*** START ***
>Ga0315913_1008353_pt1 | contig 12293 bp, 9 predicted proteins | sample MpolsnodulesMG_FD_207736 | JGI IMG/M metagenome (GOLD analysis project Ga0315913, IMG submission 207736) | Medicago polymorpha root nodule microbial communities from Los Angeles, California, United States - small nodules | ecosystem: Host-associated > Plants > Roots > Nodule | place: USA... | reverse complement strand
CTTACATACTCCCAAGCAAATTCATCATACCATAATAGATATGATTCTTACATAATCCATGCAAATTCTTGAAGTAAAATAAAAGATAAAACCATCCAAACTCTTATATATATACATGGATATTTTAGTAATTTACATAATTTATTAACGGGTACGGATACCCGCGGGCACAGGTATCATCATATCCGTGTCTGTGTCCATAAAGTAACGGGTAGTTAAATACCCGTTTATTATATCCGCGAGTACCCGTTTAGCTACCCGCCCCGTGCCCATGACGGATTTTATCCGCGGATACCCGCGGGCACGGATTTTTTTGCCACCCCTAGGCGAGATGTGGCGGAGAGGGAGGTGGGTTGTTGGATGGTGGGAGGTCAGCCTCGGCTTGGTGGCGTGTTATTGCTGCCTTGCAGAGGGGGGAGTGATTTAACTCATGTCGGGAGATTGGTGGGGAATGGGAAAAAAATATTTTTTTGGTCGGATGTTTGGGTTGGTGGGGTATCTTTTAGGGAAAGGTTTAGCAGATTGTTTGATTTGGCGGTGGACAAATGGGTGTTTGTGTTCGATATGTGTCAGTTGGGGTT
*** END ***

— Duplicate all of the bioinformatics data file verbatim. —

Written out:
>Ga0315913_1008353_pt1 | contig 12293 bp, 9 predicted proteins | sample MpolsnodulesMG_FD_207736 | JGI IMG/M metagenome (GOLD analysis project Ga0315913, IMG submission 207736) | Medicago polymorpha root nodule microbial communities from Los Angeles, California, United States - small nodules | ecosystem: Host-associated > Plants > Roots > Nodule | place: USA... | reverse complement strand
CTTACATACTCCCAAGCAAATTCATCATACCATAATAGATATGATTCTTACATAATCCATGCAAATTCTTGAAGTAAAATAAAAGATAAAACCATCCAAACTCTTATATATATACATGGATATTTTAGTAATTTACATAATTTATTAACGGGTACGGATACCCGCGGGCACAGGTATCATCATATCCGTGTCTGTGTCCATAAAGTAACGGGTAGTTAAATACCCGTTTATTATATCCGCGAGTACCCGTTTAGCTACCCGCCCCGTGCCCATGACGGATTTTATCCGCGGATACCCGCGGGCACGGATTTTTTTGCCACCCCTAGGCGAGATGTGGCGGAGAGGGAGGTGGGTTGTTGGATGGTGGGAGGTCAGCCTCGGCTTGGTGGCGTGTTATTGCTGCCTTGCAGAGGGGGGAGTGATTTAACTCATGTCGGGAGATTGGTGGGGAATGGGAAAAAAATATTTTTTTGGTCGGATGTTTGGGTTGGTGGGGTATCTTTTAGGGAAAGGTTTAGCAGATTGTTTGATTTGGCGGTGGACAAATGGGTGTTTGTGTTCGATATGTGTCAGTTGGGGTT